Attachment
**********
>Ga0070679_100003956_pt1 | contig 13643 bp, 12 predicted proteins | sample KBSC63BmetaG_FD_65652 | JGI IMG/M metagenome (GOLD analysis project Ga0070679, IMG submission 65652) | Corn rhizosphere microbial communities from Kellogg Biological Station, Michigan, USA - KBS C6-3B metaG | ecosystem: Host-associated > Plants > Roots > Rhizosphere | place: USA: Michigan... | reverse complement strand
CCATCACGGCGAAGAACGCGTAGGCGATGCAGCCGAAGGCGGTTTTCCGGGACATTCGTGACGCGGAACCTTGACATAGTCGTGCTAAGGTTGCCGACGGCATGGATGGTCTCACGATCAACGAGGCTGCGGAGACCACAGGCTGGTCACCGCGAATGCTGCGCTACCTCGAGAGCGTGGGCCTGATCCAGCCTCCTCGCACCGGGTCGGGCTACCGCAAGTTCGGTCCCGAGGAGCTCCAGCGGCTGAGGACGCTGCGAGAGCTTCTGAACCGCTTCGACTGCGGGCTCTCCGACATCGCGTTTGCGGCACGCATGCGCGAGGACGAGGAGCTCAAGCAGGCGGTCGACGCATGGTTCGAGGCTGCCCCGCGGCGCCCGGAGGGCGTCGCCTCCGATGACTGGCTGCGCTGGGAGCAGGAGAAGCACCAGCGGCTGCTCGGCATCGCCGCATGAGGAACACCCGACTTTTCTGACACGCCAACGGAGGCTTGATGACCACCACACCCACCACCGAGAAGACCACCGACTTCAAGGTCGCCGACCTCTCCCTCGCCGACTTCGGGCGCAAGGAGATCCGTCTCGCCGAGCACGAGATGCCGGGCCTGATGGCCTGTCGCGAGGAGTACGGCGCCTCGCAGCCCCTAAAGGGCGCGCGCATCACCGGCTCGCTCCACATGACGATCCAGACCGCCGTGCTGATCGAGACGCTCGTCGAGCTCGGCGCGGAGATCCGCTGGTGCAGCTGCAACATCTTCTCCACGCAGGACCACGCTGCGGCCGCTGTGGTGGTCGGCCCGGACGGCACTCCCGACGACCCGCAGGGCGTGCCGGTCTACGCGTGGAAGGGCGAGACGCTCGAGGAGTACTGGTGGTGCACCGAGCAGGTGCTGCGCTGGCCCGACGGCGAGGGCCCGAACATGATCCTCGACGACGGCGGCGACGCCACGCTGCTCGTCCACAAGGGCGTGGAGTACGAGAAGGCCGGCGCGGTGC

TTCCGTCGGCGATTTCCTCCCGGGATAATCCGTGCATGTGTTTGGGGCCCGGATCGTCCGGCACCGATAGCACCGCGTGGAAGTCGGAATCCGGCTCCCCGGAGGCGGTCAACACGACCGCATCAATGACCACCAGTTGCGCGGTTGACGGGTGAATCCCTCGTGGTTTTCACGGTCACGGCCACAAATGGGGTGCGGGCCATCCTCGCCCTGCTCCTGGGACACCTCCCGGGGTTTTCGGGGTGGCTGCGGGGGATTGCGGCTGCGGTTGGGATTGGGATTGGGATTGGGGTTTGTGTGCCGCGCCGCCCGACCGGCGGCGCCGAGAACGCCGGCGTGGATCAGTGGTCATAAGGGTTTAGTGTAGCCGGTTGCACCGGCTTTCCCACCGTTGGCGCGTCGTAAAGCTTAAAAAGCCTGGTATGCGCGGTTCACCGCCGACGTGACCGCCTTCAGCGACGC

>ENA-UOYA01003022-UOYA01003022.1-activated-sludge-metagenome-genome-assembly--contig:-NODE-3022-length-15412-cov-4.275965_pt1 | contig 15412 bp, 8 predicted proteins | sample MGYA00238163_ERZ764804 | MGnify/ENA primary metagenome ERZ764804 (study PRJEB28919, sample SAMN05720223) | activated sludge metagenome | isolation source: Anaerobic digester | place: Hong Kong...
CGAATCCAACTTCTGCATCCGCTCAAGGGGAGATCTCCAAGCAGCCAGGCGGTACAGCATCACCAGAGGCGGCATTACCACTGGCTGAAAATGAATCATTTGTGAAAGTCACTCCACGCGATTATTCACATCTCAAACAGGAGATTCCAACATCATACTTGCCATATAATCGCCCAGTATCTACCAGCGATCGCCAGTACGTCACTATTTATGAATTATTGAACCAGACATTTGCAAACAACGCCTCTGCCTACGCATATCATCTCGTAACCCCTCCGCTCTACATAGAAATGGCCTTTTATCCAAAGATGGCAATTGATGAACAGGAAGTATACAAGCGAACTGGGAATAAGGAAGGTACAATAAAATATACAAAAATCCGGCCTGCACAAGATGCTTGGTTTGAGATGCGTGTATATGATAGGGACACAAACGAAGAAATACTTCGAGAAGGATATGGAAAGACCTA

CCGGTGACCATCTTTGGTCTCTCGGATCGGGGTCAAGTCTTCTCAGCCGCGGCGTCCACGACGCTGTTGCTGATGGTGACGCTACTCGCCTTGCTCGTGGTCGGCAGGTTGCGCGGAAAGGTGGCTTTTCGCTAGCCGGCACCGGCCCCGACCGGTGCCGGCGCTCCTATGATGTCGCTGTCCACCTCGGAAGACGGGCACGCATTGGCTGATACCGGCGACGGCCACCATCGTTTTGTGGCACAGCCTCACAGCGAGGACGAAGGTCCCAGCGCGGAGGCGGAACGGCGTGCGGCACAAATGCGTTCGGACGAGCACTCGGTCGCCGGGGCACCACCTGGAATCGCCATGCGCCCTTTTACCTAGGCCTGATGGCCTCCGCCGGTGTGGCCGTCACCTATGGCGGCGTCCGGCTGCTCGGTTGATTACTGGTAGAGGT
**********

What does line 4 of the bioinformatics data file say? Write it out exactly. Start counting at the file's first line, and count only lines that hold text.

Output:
>ENA-UOYA01003022-UOYA01003022.1-activated-sludge-metagenome-genome-assembly--contig:-NODE-3022-length-15412-cov-4.275965_pt1 | contig 15412 bp, 8 predicted proteins | sample MGYA00238163_ERZ764804 | MGnify/ENA primary metagenome ERZ764804 (study PRJEB28919, sample SAMN05720223) | activated sludge metagenome | isolation source: Anaerobic digester | place: Hong Kong...